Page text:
Internet security and cryptography have always been a huge interest of mine and are topics that are becoming increasingly more important for people to understand. To further my knowledge of the subject, I have recently been reading the absolutely brilliant Security Engineering by Ross Anderson, and have been particularly captivated by two particular attacks; man-in-the-middle attacks and the even more devastating phishing attack.
About a week ago, Andrew, a fellow engineer, approached me with an Android-based penetration suite which we decided to use to take a quick inventory of the security of our personal internet properties. While I personally have experience with elementary penetration testing (mostly through using the metasploit framework), I never thought I would be able to perform the more advanced man-in-the-middle-attack that has provoked my interest so thoroughly. To our surprise (and horror), we were able to perform this attack with a tap of a button. Shortly after initiating this attack, we discovered our own two email credentials appearing in plain on our devices. After performing a number of further tests (which I will expand on momentarily) we noticed a trend; it seemed like the Mac application, Airmail, was sending our credentials unencrypted over the network despite us both having SSL enabled within the client.
Before I go into more detail about how we tested this theory and how one could reproduce this, it might be appropriate for me to explain some basic concepts.
A man-in-the-middle attack is when a device (phone, computer, or router) spoofs your own personal device into thinking that it is the true party you are attempting to communicate with. The graphic below might help illustrate this concept:
In this example, Alice is attempting to communicate information with Bob (in the vulnerability we are reporting on, we were ‘Alice’ and the email server was ‘Bob’). In a man-in-the-middle attack, however, a third party (in this example, Mallory) intercepts both Alice and Bob’s internet traffic and tricks them into thinking they are talking directly to one another, but in reality, all traffic is going through Mallory who is able to view any unencrypted data.
A key point about a man-in-the-middle attack is that theoretically, only unencrypted information is at risk. Cryptographers have developed a number of extremely effective methods of encryption to prevent this problem; The most popular and widely used being SSL. When you visit a website and see the green “lock” button (assuming you are using Chrome), that indicates your traffic is being encrypted using the SSL protocol. Without going into too many details, SSL, when enabled on your email client, will communicate with the server using an encrypted channel. Even if someone intercepts this traffic, they would have to decrypt the information (an operation that requires a massive amount of time and computational power, or access to either user’s secret key) to be able to read the contents of any data sent between the two original parties. SSL additionally uses a third party to independently verify the integrity of both communicating parties. In essence, SSL is the main defense one can use to prevent any potential man-in-the-middle attacks from obtaining sensitive information.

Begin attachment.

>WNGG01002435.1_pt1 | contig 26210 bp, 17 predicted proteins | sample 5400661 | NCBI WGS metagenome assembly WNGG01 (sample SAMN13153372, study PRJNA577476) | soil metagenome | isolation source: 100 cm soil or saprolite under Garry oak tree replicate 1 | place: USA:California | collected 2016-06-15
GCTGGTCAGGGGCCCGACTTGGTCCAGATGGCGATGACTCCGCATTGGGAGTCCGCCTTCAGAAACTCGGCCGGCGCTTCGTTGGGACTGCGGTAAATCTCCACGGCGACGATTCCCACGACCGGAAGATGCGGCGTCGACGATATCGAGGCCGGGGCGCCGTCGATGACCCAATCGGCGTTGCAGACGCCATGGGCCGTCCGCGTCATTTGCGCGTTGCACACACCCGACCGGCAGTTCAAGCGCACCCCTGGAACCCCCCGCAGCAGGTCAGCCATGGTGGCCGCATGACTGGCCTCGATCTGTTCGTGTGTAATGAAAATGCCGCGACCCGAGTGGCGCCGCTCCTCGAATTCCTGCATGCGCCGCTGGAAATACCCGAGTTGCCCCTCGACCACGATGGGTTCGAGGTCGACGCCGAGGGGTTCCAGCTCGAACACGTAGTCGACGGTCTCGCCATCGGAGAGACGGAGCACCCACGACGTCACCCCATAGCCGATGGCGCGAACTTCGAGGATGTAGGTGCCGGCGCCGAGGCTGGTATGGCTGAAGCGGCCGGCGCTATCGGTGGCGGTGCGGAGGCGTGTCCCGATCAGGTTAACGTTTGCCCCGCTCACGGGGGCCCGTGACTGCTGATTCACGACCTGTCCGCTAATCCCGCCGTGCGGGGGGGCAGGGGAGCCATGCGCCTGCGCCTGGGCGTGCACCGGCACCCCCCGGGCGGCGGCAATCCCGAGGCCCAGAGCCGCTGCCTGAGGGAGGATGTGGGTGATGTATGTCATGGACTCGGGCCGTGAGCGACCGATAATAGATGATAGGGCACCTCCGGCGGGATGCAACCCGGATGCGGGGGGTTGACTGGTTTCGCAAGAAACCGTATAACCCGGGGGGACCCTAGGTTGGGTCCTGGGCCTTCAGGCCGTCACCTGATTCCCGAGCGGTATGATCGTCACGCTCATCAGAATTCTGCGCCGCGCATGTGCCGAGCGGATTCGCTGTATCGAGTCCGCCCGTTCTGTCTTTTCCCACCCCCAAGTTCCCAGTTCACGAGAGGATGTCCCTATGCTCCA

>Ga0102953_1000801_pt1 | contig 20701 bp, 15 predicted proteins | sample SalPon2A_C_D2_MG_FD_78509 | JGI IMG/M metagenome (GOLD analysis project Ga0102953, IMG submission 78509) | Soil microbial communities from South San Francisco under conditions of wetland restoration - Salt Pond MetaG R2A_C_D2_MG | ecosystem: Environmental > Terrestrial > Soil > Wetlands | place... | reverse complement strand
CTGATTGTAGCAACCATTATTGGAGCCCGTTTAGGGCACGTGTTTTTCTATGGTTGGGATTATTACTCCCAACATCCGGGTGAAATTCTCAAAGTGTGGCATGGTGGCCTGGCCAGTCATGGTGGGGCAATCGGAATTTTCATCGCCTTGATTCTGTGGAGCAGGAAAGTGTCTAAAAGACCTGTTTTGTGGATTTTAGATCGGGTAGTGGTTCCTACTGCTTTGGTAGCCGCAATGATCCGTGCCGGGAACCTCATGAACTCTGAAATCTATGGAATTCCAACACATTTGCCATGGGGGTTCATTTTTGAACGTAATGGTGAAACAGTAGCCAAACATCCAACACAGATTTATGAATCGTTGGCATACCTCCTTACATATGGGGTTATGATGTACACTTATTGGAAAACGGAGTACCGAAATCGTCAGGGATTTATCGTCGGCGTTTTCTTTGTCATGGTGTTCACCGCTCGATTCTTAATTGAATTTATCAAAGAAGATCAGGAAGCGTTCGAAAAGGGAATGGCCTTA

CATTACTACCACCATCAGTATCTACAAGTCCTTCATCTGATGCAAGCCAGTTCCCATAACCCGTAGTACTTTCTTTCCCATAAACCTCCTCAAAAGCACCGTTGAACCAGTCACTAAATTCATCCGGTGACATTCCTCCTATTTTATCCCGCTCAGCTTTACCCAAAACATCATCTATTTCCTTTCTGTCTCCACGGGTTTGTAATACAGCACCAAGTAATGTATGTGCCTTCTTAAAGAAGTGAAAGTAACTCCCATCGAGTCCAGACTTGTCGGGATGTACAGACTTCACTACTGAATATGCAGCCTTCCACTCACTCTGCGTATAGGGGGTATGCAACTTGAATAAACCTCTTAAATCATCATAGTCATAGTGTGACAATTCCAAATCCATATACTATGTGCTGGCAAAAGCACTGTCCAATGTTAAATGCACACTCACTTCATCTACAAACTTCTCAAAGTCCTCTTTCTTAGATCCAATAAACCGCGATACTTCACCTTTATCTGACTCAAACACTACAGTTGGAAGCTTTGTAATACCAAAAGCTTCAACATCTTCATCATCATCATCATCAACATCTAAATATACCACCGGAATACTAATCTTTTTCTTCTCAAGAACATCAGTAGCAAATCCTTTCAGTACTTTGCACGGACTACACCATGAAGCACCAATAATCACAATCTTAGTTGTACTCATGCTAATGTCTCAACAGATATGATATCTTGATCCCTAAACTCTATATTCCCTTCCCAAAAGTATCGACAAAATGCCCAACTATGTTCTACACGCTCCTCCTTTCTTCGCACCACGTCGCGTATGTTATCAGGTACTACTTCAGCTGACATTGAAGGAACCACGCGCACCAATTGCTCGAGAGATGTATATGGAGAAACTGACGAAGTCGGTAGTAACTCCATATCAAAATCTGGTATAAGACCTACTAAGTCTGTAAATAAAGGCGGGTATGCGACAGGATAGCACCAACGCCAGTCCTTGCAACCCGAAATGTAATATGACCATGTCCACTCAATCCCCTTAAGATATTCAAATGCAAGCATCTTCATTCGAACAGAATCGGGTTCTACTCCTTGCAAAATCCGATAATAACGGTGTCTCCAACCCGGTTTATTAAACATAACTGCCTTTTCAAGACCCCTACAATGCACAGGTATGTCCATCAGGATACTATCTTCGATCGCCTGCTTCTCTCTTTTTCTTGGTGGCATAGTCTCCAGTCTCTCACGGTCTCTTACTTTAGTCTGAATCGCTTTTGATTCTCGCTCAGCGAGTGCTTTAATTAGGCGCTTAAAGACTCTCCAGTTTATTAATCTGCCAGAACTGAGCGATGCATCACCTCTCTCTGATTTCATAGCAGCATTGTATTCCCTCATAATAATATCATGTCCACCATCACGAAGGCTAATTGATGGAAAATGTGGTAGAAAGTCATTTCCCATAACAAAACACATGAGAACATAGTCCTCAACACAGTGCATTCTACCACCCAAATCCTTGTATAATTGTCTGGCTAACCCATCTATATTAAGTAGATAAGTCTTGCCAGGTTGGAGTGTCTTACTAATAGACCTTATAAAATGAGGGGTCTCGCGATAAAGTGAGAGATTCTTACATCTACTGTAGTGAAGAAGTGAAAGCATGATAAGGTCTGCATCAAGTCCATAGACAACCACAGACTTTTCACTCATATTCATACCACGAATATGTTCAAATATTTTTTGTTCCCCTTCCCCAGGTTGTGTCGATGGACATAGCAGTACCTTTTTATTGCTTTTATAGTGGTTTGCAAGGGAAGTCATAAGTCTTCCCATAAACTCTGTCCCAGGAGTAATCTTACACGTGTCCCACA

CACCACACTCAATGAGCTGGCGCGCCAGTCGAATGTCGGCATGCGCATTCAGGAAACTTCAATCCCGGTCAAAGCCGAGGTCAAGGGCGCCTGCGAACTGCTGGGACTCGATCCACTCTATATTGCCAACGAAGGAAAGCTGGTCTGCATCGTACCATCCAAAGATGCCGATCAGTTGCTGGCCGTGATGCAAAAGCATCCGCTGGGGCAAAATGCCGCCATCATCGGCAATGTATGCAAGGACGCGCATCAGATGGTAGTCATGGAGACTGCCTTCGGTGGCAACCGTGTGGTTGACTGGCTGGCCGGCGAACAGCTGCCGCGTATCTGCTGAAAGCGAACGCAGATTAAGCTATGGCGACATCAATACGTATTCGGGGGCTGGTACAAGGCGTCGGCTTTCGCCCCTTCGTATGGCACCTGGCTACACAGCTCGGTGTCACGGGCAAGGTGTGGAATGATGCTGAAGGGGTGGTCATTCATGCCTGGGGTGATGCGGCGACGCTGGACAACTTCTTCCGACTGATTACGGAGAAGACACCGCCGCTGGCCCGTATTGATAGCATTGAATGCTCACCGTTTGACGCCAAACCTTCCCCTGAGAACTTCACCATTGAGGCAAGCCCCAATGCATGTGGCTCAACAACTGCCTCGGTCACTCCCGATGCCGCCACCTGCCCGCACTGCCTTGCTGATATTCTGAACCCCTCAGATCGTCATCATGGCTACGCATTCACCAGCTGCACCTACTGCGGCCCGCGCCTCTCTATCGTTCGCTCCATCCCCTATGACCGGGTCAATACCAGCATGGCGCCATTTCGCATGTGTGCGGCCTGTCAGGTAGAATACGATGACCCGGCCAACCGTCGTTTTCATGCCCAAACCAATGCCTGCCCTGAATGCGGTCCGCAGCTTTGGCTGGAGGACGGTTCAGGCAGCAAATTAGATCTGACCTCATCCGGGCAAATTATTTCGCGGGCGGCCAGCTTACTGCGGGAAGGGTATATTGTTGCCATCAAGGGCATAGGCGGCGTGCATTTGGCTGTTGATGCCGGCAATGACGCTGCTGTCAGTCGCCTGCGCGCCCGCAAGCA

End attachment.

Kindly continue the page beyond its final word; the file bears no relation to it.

The problem Andrew and I identified was that Airmail was sending our credentials without encryption, despite the fact that we selected the “SSL” option in the application’s settings and both email providers we used supported SSL. We are still not sure if this is a legitimate vulnerability or if there are other factors at play. In addition, we have notified developers at Airmail and are working with them to investigate this issue further. That being said, we wanted to walk through the steps we used to reproduce the problem in hopes that more knowledgeable members of the tech community will be able to verify or reject our conclusions.
To test this vulnerability, we first created a new Gmail and Yahoo mail account that we would use to test different mail clients and providers. We than loaded those accounts onto Apple’s “Mail” client, Airmail, and accessed each provider’s web client. We than initiated a man-in-the-middle-attack (using dSploit) on all traffic on our network, and sent an email using both Apple Mail and the web client. We were unable at that point to see the two accounts’ credentials. We than sent an email using Airmail (again with SSL enabled) and proceeded to intercept both accounts’ credentials. Not being satisfied with this test alone, we replicated the prior steps on additional networks. Time and time again, we were able to see credentials of accounts using Airmail, but no credentials of accounts using any other email client.
Until this issue comes to a conclusion (with us either being proven wrong, or an update being made to the software), we have discontinued all use of Airmail. In addition, we have encouraged our colleagues to take the following steps to protect themselves from any other potential attacks. Mainly, using a single password for numerous online services is a big mistake. We encourage everyone to use a password manager and generate completely random passwords for each site they use. While this does not prevent the attack we described in this post, it is a essential habit to practice. Additionally, we recommend using software such as HTTPS Everywhere to force websites to use SSL encryption if available.
As we move forward with investigating this issue, we will keep everyone up to date. As stated, we hope more knowledgable parties will reproduce our tests and help us move towards a conclusion.
Please feel free to reach out to firstname.lastname@example.org if you have any questions or information on this subject – or just leave it in the comments below.